Home TechnologyMobile Spotify expands its audiobook offering to more English-speaking markets outside of the United States

Spotify expands its audiobook offering to more English-speaking markets outside of the United States

the company introduced audiobook

by George Mensah

Spotify announced today that it is expanding its newly launched audiobook service outside of the United States. The service will now be available in other English-speaking markets such as the United Kingdom, Ireland, Australia, and New Zealand, allowing users to access Spotify’s catalog of audiobook titles directly from the streaming app.

This September, the company introduced audiobook support in the United States, giving users access to over 300,000 audiobook titles. We can find these in the Spotify app through a new “Audiobooks” hub and curated recommendations. Spotify editors would initially choose titles to recommend to the streaming app’s users, according to the company. However, Spotify intends to use algorithmic recommendations to suggest titles to users in the future, just as it does now with its other supported services.

To avoid regulation, Apple updated its policy this year to allow “reader” apps, such as audiobook providers, to link from their app to their website, allowing app users to create or manage their accounts. This feature is available through Spotify’s account settings section, where users can now see which plan they currently pay for and tap on other options to upgrade or downgrade their plan. This takes them to Spotify’s website. “You can’t change your plan in app,” the company says again. We realize it’s not ideal.” However, this settings screen does not direct users to the audiobooks section of its website.

Spotify stated it intends to improve audiobook discovery over time, as well as expand the feature to new markets and introduce new formats and ways to interact with audiobook content. When it acquired digital audiobook distributor Findaway last year, the company suggested that audiobooks could serve as a new revenue stream, stating that the industry is expected to grow from $3.3 billion in 2020 to $15 billion by 2027.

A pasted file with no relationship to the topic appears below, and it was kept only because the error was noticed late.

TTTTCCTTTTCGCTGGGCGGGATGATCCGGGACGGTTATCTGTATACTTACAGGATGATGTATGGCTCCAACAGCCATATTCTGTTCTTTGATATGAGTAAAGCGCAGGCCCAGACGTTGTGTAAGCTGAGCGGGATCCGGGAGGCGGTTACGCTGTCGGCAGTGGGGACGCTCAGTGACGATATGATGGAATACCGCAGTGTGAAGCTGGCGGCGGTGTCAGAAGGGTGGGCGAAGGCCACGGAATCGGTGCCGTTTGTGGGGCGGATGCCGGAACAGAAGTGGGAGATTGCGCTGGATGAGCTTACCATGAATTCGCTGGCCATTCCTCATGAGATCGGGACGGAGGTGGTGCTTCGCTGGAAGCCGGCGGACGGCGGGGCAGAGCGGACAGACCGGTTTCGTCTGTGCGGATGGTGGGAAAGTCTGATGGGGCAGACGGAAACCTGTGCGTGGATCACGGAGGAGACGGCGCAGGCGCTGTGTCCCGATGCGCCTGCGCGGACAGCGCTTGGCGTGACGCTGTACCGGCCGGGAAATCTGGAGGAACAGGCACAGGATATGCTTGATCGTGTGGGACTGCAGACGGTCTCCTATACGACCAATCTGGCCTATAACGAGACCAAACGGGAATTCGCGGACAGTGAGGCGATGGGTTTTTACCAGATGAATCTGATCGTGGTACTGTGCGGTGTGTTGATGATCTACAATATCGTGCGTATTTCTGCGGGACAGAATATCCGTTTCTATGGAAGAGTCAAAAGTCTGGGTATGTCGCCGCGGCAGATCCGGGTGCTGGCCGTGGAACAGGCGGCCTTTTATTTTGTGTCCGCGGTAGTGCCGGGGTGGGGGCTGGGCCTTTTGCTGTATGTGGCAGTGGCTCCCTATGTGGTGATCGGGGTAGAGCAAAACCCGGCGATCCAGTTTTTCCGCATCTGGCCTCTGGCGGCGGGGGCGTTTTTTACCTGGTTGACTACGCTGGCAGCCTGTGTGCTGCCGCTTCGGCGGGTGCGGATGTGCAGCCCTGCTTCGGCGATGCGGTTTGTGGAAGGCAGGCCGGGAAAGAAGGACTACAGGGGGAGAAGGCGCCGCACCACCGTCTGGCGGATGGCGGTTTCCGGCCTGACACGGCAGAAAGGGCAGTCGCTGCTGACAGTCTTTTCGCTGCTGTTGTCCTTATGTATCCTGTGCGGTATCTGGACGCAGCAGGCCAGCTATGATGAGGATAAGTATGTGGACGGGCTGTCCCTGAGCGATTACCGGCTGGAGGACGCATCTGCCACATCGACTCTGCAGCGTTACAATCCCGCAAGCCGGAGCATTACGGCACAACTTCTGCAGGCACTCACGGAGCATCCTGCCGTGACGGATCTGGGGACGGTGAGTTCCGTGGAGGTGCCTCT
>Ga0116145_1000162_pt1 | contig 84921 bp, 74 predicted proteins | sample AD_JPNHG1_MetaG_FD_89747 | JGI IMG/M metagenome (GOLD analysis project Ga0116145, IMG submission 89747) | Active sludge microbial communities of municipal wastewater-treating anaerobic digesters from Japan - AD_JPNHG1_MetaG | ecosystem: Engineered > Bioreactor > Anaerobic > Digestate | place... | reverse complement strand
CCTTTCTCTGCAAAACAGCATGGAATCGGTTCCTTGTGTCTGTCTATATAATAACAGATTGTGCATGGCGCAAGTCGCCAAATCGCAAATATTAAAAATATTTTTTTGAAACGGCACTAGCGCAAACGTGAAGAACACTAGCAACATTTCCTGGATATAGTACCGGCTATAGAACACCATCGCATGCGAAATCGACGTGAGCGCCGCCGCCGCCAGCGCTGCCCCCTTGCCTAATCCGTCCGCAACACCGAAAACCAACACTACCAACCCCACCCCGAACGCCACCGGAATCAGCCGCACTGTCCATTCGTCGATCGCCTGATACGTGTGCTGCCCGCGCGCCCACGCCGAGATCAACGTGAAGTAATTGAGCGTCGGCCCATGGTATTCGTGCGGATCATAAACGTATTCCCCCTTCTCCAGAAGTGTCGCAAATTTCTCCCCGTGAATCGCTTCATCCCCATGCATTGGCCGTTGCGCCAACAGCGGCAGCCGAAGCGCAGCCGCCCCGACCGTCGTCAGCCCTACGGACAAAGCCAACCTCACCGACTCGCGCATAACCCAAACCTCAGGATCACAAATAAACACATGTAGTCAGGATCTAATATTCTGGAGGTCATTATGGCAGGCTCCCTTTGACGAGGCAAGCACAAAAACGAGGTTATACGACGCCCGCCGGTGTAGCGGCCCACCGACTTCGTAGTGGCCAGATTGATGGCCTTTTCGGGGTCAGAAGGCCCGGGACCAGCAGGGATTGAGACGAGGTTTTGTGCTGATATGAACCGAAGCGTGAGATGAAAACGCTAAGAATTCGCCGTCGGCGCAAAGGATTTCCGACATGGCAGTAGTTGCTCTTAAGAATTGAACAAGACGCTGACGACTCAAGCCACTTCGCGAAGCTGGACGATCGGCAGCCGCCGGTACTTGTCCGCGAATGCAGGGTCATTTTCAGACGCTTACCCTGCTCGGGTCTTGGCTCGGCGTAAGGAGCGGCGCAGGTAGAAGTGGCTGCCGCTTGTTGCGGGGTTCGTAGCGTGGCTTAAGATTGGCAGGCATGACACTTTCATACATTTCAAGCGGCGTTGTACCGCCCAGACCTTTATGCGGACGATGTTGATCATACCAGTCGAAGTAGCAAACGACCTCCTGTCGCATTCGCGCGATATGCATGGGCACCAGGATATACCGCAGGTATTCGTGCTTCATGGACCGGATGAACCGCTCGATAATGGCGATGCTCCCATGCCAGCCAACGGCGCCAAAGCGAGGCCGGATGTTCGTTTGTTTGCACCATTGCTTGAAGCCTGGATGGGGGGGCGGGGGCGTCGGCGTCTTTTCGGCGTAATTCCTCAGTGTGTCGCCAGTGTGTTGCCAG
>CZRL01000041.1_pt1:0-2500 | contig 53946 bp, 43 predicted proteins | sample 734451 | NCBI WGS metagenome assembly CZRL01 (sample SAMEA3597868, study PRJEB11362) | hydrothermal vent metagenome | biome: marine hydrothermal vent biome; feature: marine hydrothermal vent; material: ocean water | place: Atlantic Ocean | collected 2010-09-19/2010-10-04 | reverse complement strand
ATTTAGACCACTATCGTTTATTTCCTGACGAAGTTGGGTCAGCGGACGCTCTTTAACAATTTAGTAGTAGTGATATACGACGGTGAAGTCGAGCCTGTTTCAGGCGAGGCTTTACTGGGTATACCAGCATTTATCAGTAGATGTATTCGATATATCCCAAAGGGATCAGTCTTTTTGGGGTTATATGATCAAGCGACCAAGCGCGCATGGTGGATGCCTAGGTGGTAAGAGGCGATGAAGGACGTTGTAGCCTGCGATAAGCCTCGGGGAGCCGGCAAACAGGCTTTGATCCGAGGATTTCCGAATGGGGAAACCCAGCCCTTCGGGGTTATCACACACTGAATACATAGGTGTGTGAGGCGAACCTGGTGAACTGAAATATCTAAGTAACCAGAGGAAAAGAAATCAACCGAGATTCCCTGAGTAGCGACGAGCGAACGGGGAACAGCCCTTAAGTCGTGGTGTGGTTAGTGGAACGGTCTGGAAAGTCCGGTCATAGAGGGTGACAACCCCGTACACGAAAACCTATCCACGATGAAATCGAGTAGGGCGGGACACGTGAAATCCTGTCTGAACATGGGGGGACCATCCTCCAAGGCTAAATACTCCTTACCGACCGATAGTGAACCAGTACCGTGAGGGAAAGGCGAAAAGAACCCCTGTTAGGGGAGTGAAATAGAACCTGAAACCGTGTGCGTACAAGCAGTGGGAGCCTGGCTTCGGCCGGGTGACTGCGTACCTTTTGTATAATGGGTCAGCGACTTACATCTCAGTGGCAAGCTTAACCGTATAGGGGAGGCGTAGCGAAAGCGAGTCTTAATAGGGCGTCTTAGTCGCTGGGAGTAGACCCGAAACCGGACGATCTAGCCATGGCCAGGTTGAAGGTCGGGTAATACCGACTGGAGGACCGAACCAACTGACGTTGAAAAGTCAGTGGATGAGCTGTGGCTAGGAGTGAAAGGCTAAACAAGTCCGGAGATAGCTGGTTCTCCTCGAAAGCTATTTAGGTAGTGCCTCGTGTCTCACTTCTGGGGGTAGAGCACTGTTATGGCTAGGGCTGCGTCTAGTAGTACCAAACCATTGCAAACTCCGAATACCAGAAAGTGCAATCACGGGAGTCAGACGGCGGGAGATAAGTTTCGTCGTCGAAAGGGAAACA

The company confirmed to TechCrunch that consumers in the newly added markets will have access to the same number of titles as those in the United States (300,000+), but declined to share any metrics on how many Spotify users have purchased audiobooks since the service’s launch.

Spotify, like other audiobook apps, provides a standard set of features, such as the ability to download titles for offline listening, rate titles, adjust playback speed, and listen on multiple devices.


However, from the standpoint of the consumer, implementing audiobooks in the Spotify app leaves much to be desired. The company does not want to make the titles available through in-app purchases, which would require it to pay a commission to Apple or Google on sales. This means that users must first visit Spotify’s website to purchase the book, then pay Spotify directly before returning to the app to access it. Spotify’s mobile app does not contain a link to its website. When a user taps “play” on an audiobook, a message appears that says, “You can’t buy audiobooks in the app.” We understand it is not ideal.”

Spotify CEO Daniel Ek, whose company filed an antitrust complaint against Apple with the European Commission nearly four years ago, cited this issue in a blog post about the audiobook service’s difficulties as yet another way that Apple is “doing serious harm to the internet economy” and “choking competition.”

Other services have found various ways to get around Apple’s rules. For example, Amazon-owned Audible sells subscriptions as well as “credits” that can purchase audiobooks through in-app purchases.

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